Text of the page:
"The Dairy Advancement Act offers producers a choice to have a direct payment through MILC when the milk price hits a trigger, or to use an individual tool to protect a margin between feed cost and milk price,” said Rob Barley, a farmer from Conestoga, Pa. “It does not link the safety net to supply management like in other proposals. Having used LGM-Dairy, I have found that it allows the producer to develop a customized safety net and protect the margin that is relevant to his dairy operation.”
"We support this bill because we believe that controlling the U.S. milk supply is not the solution," said Dave Forgey, a dairy producer from Logansport, Ind. ”All the evidence indicates that we do not have an oversupply of milk relative to U.S. and global demand. Instead, the important task is to be developing products and marketing strategies. There is a reported 7 billion lbs. of unmet global dairy demand in the world, and that gap is expected to widen. Why would we want to back away from that market with proposals that control production, when instead we can chart a pathway forward for U.S. dairy farmers through the Dairy Advancement Act?"
Producer Howard Straub, from St. Johns, Mich. observed how his state has made agricultural exports a priority. "Dairy needs to be part of that bright future. We don't believe the producers' interests are best served by sending a signal to the world that we'll be the country to pull-back when margins tighten," he said. "Instead, we need to build and serve those long term customers by making the right products and marketing them consistently."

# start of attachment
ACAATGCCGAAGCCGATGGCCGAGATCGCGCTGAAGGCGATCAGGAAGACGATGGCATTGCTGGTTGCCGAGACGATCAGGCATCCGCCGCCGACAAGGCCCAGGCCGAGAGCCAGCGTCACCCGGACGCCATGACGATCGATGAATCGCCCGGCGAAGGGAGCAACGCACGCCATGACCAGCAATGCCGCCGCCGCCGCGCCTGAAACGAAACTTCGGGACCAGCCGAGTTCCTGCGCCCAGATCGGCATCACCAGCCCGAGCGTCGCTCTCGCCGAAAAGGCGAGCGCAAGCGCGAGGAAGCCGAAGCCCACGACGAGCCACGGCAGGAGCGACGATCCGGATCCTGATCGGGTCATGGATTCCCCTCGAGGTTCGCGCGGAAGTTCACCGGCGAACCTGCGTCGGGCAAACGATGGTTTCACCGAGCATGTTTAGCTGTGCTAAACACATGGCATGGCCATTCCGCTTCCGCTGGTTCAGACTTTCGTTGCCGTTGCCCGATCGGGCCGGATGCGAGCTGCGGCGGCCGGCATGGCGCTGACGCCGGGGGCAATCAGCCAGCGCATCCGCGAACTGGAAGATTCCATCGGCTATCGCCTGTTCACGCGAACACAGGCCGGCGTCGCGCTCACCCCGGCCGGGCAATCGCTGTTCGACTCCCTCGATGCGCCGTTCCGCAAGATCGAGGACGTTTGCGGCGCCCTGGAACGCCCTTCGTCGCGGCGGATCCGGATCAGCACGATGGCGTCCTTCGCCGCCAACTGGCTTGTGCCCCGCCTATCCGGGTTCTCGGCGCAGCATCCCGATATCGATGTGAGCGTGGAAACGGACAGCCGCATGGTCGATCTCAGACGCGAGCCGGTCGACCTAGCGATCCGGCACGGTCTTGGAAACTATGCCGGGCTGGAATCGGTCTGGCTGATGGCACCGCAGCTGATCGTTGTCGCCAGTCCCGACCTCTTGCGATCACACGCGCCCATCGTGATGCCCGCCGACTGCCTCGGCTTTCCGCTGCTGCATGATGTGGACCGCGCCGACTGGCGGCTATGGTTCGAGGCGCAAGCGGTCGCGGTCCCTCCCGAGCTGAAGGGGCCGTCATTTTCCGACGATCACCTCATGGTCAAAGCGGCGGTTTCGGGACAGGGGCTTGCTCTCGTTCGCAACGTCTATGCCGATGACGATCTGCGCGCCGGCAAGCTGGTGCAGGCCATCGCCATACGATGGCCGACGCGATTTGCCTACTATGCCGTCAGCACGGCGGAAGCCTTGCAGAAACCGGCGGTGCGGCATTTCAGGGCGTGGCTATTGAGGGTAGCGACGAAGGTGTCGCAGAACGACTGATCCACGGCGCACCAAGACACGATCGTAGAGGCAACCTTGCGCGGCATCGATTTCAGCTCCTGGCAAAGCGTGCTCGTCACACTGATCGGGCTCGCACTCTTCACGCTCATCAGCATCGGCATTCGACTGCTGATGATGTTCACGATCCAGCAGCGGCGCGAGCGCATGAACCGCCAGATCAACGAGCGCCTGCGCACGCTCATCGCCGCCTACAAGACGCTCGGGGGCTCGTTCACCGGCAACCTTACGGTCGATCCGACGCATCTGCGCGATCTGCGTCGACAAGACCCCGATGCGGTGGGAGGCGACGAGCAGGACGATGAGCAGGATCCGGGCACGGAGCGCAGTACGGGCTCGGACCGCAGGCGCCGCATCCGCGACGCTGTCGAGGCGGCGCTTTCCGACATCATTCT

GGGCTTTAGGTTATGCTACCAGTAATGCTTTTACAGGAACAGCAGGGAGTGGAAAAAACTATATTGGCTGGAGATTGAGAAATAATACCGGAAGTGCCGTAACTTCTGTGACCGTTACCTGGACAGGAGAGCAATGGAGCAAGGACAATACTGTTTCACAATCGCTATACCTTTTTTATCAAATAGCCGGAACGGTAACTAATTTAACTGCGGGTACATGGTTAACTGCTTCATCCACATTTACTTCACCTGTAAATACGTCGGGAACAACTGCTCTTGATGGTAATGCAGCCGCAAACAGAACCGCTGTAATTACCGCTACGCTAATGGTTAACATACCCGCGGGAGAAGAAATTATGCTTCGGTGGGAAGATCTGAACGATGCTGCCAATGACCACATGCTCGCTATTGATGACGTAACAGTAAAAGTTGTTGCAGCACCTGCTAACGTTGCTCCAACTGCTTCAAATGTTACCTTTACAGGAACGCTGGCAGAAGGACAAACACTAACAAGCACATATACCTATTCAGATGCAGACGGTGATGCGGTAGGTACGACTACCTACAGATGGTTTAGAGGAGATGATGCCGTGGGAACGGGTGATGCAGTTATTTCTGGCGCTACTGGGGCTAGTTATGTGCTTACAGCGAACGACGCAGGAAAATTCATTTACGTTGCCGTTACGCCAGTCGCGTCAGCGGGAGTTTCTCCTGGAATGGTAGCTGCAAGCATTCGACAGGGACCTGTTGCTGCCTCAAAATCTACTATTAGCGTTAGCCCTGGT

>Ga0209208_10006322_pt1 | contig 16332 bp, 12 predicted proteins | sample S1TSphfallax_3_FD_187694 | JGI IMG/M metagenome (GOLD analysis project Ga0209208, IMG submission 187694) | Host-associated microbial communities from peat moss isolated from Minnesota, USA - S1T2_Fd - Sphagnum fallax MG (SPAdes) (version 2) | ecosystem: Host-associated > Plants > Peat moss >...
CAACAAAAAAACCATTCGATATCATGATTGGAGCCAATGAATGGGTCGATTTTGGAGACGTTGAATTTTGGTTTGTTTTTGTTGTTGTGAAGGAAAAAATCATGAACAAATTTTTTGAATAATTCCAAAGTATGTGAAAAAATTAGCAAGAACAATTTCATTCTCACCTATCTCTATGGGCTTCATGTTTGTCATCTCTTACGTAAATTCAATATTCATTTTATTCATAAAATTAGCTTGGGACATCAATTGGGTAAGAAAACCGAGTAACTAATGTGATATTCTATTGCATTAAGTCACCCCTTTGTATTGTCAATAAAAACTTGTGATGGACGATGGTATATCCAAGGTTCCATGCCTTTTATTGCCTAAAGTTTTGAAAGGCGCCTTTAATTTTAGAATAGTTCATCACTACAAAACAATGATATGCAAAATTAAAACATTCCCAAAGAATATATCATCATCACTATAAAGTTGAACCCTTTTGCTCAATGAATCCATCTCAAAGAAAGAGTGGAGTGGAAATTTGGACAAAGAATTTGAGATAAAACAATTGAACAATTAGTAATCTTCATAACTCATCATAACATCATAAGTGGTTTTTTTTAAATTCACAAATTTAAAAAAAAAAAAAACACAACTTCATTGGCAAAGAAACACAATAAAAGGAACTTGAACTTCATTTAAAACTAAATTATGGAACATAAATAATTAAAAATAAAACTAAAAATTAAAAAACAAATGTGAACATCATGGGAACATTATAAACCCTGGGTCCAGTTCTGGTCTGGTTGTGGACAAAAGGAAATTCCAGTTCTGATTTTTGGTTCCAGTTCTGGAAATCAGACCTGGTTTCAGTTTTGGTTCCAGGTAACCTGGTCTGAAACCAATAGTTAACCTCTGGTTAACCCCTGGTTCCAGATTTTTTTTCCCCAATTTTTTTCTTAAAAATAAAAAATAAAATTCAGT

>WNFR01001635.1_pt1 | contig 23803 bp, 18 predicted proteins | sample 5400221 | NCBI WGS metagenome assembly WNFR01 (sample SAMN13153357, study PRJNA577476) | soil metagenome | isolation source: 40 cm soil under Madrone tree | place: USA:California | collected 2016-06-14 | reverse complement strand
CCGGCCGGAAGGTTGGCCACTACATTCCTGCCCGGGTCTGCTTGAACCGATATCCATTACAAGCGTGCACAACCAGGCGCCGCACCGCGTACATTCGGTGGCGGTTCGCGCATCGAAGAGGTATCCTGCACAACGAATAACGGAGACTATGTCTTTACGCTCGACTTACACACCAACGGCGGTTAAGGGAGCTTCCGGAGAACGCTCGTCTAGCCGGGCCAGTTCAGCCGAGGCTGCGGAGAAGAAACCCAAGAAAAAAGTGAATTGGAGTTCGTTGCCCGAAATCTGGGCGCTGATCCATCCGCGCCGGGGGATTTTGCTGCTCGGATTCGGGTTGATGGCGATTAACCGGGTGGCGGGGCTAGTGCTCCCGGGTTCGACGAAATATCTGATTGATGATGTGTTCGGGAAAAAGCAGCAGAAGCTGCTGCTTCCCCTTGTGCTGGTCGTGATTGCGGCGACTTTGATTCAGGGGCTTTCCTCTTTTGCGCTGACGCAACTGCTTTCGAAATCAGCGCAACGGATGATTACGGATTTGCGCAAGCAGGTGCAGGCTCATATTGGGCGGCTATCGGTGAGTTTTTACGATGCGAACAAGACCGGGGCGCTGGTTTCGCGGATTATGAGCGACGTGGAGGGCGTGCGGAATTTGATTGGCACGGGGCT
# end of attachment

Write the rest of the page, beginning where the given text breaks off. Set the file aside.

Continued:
"We have a lot to be proud of as dairy farmers. We have the resources and the people," said Dale Hoffman, a dairy producer from Shinglehouse, Pa. "When you look at the overall economy, what sector is most productive? Agriculture. We'll lose it if we don't innovate and compete."
For Hoffman, the choice is simple: "Make those products here and keep the jobs and dollars here at home. If we can innovate and market our dairy products, we can be very competitive. We just need to unleash our potential as the United States of America."
“Since DPAC was formed in 2009, we have worked tirelessly on the Cornerstones for Change to give fellow dairy producers a voice in the policy decisions that will shape our futures,” said Alan Kozak, a producer from Millersburg, Ohio. “We thank Senator Casey for introducing the Dairy Advancement Act and ask the House and Senate Agriculture Committees to consider this fresh approach when making their recommendations to the Joint Select Committee on Deficit Reduction; or to put the dairy policy discussion through the normal committee process.”
The Dairy Advancement Act aligns federal dairy policy with the global realities of the 21st century, according to DPAC. It is a market-oriented approach that was developed by listening closely to dairy producers and experts from all segments of the dairy industry. It simplifies and adds transparency to an overly complex system and gives producers safety net options, without restricting their opportunities to manage and grow their businesses for the next generation of farmers and consumers.
DPAC is a coalition of grassroots dairy producers actively participating, with a unified voice, in the policies and issues affecting milk pricing. The coalition, formed in November 2009, and is organized into action groups. It is funded by donations from dairy producers in 20 states and the businesses that serve and supply dairy farms in eight states. DPAC has a 20-member board made up of active dairy producers from Pennsylvania, New York, Ohio, Indiana, Wisconsin, Tennessee, and North Carolina, along with ad hoc members from 12 additional states, including Michigan and Minnesota. For more information, visit www.dpac.net or call 800.422.8335 and ask for DPAC.